Your mobile ordering strategy shouldn’t be an isolated decision by venue operations. Rather consider other organizational objectives and how mobile ordering can influence fan behavior.

What’s an example? Let’s say a goal is to collect more fan information and supplement your CRM system. An asset at your disposal is your team mobile app. Thus, you can force fans to download your mobile app to access in-venue mobile ordering and then push additional notifications to that fan outside that specific game. Venue operations vendor selection would therefore benefit the marketing and sponsorship teams. 

What’s another example? An effective mobile order strategy can redirect flow positively. If you put a food pick up zone in front of a merchandise store, a fan may notice a cool new jersey they ultimately buy. Before mobile ordering, they would have headed straight to a concession stand, waited in line, maybe gotten frustrated and then headed straight back to their seat with a singular focus. With mobile ordering, free advertising of merchandising through strategic positioning. 

Who are the companies playing in the stadium space? 

There are a bunch of companies that have emerged. This list doesn’t even include mobile ordering solutions for non-sports use cases like restaurants. 

Since many of the companies aren’t solely focused on mobile ordering, I’m going through the list based on value proposition:

  • Don’t have sufficient WiFi in-stadium? UK company SwipeStation has built a mobile ordering system using kiosks that doesn’t require connectivity. Additionally, their system simplifies the order preparation process to reduce the training burden on concession staff. 
  • Looking for a low cost provider? Partake, which also has multiple other mobile fan engagement features, has partnered with multiple minor league baseball clubs at the lowest price point I’ve seen.
  • Want a company with a flexible contract model? FanFood offers fee sharing agreements or hybrid pricing (i.e., fixed per stand) allowing a client to choose the structure best fitting their situation. 
  • Think your fans are sick of another mobile app? TEXT4Service from TEZ Technologies enables ordering through a QR code without needing to overhaul your venue point-of-sale system. 
  • Looking for a company that is 100% focused on mobile ordering? Tapin2 provides a complete product set enabling mobile ordering including order taker hardware, kiosks, hawker technology, suite focused products and fulfillment solutions.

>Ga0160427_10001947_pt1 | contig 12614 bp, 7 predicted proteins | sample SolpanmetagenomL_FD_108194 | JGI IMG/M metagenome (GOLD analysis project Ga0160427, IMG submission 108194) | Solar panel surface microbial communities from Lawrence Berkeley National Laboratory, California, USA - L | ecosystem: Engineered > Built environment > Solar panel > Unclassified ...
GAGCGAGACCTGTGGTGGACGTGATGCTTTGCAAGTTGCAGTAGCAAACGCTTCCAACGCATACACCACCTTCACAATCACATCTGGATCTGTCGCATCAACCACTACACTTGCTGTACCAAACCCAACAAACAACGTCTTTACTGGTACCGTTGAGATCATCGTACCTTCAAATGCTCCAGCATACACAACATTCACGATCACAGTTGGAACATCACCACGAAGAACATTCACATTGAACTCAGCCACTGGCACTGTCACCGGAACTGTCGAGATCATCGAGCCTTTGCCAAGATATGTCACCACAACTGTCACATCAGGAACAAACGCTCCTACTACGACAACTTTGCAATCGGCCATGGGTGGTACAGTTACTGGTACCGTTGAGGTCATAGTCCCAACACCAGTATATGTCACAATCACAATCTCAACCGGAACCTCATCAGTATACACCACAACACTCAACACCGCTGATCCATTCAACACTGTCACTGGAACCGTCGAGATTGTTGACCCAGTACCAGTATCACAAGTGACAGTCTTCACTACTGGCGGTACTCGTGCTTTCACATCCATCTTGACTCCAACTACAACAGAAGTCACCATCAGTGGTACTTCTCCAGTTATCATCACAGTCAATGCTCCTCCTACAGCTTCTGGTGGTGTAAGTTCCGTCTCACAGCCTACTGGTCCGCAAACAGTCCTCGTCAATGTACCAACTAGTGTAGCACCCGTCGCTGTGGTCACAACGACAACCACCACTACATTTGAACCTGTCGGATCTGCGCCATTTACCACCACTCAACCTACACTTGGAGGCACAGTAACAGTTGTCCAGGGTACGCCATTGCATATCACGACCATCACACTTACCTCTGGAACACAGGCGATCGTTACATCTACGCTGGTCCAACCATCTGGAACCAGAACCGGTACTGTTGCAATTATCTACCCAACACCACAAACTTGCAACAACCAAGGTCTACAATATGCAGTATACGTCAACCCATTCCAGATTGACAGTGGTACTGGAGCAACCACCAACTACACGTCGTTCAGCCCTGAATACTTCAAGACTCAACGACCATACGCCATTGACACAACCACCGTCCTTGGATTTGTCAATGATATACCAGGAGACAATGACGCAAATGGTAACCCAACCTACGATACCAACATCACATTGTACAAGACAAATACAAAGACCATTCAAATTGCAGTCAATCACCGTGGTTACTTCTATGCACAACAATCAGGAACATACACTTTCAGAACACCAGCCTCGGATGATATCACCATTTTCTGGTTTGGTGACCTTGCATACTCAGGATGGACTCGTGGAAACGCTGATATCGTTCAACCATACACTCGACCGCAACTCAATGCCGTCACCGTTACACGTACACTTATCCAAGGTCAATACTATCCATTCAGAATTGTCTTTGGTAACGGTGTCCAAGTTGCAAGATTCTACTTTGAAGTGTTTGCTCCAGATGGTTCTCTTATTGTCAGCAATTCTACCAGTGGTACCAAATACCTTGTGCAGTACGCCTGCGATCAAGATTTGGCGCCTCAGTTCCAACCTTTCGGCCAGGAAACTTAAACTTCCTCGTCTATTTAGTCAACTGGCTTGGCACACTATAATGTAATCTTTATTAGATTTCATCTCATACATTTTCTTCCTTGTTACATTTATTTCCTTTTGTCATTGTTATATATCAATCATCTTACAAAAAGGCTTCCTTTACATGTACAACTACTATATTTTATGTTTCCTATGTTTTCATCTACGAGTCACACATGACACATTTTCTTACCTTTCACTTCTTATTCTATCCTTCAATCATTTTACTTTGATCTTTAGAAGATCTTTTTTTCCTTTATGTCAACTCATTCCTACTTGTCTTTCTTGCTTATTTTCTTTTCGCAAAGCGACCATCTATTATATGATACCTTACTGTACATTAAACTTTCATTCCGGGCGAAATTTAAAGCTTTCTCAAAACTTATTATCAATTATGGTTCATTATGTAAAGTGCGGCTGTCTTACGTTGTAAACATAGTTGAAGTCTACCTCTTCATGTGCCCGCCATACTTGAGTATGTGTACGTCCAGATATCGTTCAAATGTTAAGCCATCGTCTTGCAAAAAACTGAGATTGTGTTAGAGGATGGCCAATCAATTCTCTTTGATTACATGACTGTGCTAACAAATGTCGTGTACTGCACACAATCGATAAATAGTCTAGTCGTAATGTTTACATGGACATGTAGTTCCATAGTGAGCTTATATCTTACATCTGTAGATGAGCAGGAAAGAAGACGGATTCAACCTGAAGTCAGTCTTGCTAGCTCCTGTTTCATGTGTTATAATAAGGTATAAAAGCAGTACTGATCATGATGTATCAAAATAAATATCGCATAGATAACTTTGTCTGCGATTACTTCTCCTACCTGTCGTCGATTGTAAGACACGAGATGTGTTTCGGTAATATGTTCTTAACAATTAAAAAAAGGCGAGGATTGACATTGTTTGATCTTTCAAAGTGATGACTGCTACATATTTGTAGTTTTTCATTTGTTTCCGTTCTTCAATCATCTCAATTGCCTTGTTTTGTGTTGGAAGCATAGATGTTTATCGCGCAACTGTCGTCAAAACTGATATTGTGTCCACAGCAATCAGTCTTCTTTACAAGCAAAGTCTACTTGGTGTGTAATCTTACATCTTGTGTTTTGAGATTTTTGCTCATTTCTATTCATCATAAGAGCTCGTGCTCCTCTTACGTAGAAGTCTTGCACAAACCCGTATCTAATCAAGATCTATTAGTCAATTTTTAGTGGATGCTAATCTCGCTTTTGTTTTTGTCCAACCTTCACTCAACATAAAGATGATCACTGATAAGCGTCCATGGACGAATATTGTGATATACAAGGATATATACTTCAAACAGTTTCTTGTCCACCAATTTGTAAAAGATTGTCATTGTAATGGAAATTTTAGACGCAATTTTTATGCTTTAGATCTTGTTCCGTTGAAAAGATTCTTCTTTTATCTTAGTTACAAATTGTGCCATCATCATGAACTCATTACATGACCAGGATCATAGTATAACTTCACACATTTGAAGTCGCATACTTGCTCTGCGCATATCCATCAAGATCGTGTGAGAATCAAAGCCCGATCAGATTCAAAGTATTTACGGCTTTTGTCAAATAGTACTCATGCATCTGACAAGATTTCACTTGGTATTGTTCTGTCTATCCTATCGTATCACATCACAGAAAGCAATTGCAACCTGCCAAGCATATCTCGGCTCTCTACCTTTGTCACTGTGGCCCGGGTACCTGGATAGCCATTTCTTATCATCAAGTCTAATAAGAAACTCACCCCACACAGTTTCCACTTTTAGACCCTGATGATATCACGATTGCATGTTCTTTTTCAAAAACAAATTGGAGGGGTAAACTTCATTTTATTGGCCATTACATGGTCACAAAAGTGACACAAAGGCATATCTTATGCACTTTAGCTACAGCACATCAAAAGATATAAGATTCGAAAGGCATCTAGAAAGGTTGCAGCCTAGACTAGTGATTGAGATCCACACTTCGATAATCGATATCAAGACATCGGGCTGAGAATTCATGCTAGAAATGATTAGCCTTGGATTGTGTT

• Is in-seat delivery a priority? Several companies have grown since starting as in-seat delivery specialists, including SeatServe, Stadium Drop and sEATz
  • Do you have an existing POS system? That company may have built their own ordering solution. For example, point of sale company Appetize has built out its own mobile and online ordering software. 
  • Approaching mobile ordering from an ecommerce focus? Venuetize takes a mobile first approach to in-venue ecommerce, offering mobile wallet and a native loyalty & rewards program in conjunction with mobile ordering capabilities. 
  • Looking for a comprehensive venue solution? VenueNext combines mobile ordering with mobile wallet and point of sale as a complete offering.

That hopefully provides some quick context but if you’re looking into adopting mobile ordering in your venue and want to learn more, don’t hesitate to reach out for guidance.

That was a lot of helpful information. Can you summarize quickly?

Absolutely. Key takeaways:

  • The benefits to mobile ordering are numerous, including improved customer experience, ability to drive additional revenue and remove frictions associated with cash.
  • However, failing to consider operational challenges before deployment can result in headaches (see MLB opening weekend wait times).
  • Deploying mobile ordering technology effectively can help drive other organizational goals. 
  • The space is crowded. Certain mobile ordering companies have approached the service differently, though at the end of the day, customers only care about having a seamless ordering experience. 

Until next time,

– Charles

Future topics in this series will include digital ticketing & mobile wallets, smart check-out technologies, safety & security, connectivity and in-stadium engagement.

If you enjoyed this edition, tell your friends or colleagues about Chatting Sports Tech. Add me on LinkedIn and follow me on Twitter @ccampisi_EES.  

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Be the Spark

In our latest podcast episode with former Disney and Hyatt leader, Simon T. Bailey, we discussed how to empower your staff. In his latest book, Be the SPARK, Simon outlines five key steps to empower your employees to deliver customer excellence. 

See them as guests

Personalize the experience to their needs

Anticipate their needs

Respond Immediately

Keep them loyal with acts of Kindness

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Just Ship It

Instead of toiling over every little detail, sometimes the best thing to do is launch your project and get real customer feedback.

Once you get real feedback from customers, you can get to work on the things customers actually value, rather than wasting your time working on the things you THINK they care about.

Jeremy Parker and his team applied that insight when building, one of the most innovative and successful promotional product companies in the world.